Herding Vulnerable Cats

A Statistical Approach to Disentangle Joint Responsibility for Web Security in Shared Hosting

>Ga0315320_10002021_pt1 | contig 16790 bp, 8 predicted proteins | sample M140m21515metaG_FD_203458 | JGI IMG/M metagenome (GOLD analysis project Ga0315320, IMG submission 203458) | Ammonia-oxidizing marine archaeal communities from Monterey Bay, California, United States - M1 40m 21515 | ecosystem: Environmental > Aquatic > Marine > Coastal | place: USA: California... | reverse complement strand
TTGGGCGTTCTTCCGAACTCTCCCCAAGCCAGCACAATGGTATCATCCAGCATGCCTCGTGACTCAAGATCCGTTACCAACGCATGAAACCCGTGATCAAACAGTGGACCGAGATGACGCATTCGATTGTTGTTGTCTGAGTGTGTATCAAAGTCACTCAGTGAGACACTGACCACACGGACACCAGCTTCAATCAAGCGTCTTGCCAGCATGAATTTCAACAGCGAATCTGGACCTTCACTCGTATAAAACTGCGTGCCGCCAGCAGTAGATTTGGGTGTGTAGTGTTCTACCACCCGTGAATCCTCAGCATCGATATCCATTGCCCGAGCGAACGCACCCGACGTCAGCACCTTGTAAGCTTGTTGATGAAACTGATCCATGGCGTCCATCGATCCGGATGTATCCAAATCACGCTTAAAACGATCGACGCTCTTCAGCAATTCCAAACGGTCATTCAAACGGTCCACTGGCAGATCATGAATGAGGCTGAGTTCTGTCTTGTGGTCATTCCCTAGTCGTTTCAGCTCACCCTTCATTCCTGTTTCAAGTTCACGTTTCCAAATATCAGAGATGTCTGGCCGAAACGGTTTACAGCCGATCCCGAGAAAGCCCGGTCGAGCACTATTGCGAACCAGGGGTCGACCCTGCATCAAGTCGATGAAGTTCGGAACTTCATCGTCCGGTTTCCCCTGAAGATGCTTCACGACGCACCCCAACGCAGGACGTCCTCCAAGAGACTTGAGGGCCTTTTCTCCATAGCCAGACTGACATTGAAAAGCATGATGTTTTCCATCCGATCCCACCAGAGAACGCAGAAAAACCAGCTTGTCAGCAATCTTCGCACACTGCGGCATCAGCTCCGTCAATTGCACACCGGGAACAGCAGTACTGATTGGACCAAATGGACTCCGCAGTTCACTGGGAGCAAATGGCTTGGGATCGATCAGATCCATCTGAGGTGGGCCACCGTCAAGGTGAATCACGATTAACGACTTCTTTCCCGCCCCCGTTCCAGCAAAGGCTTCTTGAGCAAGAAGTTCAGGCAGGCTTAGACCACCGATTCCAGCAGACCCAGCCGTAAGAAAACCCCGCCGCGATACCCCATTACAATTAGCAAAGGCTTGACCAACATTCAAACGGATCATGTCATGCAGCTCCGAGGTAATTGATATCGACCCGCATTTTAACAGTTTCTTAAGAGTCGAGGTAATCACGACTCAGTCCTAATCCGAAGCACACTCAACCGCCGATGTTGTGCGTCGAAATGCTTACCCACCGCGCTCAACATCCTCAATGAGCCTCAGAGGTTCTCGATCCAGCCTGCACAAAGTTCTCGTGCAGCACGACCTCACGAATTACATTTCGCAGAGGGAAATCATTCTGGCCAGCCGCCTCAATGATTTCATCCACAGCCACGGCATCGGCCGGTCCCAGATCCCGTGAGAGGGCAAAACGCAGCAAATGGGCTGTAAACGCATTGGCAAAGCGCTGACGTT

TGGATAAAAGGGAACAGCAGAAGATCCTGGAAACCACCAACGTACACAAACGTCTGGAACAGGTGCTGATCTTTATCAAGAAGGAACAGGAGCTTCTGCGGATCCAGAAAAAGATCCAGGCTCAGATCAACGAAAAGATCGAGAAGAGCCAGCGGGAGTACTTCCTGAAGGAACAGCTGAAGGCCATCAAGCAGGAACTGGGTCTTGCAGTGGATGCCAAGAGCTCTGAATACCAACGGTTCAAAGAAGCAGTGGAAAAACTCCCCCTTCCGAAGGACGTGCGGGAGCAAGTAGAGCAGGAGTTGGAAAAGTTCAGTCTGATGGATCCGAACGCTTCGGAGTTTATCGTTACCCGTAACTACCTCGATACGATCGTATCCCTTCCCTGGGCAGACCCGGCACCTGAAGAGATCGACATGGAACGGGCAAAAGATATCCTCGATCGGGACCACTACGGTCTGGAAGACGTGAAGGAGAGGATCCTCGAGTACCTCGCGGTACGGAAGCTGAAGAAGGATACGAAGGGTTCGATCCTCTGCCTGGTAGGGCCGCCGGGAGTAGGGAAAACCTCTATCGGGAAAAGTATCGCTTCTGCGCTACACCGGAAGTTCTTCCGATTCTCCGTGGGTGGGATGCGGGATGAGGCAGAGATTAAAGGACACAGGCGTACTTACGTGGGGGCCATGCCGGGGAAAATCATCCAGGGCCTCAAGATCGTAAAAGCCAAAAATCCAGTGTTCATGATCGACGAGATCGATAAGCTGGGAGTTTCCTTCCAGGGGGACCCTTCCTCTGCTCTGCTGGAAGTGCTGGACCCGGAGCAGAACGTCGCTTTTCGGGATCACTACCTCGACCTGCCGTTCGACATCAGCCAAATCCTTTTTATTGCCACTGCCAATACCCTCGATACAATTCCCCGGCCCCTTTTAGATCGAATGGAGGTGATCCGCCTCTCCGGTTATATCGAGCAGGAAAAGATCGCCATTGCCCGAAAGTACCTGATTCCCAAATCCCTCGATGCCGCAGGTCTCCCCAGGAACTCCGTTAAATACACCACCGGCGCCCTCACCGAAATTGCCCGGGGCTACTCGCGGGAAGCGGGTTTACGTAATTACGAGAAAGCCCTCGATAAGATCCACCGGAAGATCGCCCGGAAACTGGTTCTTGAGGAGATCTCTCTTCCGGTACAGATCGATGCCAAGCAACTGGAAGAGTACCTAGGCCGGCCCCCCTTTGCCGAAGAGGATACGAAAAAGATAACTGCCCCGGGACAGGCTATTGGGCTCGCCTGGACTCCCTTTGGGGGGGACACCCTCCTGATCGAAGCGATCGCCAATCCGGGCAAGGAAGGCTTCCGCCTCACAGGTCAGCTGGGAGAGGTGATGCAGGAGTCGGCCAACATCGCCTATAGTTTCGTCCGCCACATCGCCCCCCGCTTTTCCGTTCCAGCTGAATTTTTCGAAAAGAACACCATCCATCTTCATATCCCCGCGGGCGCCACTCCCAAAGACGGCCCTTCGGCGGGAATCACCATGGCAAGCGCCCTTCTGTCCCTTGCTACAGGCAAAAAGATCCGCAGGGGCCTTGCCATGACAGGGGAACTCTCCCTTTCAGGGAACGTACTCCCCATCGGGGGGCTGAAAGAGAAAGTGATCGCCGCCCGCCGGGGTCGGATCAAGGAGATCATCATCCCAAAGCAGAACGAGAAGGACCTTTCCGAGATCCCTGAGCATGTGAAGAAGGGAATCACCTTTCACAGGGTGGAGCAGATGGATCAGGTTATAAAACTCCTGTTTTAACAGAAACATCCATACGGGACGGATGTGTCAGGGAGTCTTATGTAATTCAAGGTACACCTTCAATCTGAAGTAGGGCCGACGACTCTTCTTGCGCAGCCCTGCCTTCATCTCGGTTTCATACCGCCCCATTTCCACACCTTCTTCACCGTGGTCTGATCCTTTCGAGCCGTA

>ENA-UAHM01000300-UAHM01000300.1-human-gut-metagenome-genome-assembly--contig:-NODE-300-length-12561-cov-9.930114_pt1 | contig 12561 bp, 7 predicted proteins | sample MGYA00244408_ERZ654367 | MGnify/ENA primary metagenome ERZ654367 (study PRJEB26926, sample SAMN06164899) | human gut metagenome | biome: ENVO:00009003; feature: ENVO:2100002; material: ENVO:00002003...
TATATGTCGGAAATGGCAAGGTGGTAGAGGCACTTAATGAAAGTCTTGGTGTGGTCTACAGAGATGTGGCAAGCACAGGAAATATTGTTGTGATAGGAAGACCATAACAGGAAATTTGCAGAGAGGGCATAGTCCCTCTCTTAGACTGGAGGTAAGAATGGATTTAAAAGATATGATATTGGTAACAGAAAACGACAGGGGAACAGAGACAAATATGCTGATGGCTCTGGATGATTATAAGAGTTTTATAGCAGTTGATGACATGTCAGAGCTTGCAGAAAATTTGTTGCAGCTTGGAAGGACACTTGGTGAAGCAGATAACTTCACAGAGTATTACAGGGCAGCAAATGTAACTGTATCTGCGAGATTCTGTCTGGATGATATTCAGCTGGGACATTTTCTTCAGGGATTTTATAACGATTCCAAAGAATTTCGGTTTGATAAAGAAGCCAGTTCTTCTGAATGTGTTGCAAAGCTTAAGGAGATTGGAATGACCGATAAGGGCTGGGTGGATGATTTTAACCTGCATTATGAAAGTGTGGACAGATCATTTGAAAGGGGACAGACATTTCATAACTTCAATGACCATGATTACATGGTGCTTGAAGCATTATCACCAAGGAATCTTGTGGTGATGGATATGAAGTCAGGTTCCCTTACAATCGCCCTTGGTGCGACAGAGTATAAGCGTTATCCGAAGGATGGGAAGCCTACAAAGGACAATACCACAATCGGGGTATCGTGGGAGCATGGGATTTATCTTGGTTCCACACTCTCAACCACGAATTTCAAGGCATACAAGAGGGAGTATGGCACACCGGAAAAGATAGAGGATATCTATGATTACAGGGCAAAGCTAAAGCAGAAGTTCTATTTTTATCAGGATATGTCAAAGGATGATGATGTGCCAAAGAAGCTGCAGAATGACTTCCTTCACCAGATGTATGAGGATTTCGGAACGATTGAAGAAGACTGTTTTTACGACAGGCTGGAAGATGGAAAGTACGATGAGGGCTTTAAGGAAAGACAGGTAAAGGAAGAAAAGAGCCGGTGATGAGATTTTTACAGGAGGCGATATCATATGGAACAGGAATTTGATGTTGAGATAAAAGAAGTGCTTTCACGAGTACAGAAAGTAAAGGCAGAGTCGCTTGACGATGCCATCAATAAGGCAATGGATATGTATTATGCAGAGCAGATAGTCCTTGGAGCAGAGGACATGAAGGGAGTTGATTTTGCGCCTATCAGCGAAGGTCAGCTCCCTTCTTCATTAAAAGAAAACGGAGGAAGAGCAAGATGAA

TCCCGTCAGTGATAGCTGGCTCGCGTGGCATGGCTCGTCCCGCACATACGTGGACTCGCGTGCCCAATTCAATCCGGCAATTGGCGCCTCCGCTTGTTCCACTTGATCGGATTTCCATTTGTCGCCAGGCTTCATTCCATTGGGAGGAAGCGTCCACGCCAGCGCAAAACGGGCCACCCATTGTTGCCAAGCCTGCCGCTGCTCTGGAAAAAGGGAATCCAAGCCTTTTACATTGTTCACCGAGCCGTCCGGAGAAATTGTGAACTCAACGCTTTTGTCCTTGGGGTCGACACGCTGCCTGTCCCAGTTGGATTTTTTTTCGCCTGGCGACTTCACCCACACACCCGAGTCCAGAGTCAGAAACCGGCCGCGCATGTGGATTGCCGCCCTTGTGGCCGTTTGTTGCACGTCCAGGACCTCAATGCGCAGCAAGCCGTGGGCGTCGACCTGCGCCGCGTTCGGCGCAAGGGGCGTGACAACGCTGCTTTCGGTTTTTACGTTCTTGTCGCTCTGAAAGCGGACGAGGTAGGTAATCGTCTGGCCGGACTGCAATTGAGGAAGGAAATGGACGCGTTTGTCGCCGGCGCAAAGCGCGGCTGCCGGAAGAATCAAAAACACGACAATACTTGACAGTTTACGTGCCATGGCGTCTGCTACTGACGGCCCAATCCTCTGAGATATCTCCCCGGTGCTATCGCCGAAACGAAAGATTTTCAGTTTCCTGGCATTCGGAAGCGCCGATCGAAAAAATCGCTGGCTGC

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Hosting providers play a key role in fighting web compromise, but their ability to prevent abuse is constrained by the security practices of their own customers. Shared hosting, offers a unique perspective since customers operate under restricted privileges and providers retain more control over configurations. We present the first empirical analysis of the distribution of web security features and software patching practices in shared hosting providers, the influence of providers on these security practices, and their impact on web compromise rates. We construct provider-level features on the global market for shared hosting -- containing 1,259 providers -- by gathering indicators from 442,684 domains. Exploratory factor analysis of 15 indicators identifies four main latent factors that capture security efforts: content security, webmaster security, web infrastructure security and web application security. We confirm, via a fixed-effect regression model, that providers exert significant influence over the latter two factors, which are both related to the software stack in their hosting environment. Finally, by means of GLM regression analysis of these factors on phishing and malware abuse, we show that the four security and software patching factors explain between 10% and 19% of the variance in abuse at providers, after controlling for size. For web-application security for instance, we found that when a provider moves from the bottom 10% to the best-performing 10%, it would experience 4 times fewer phishing incidents. We show that providers have influence over patch levels--even higher in the stack, where CMSes can run as client-side software--and that this influence is tied to a substantial reduction in abuse levels.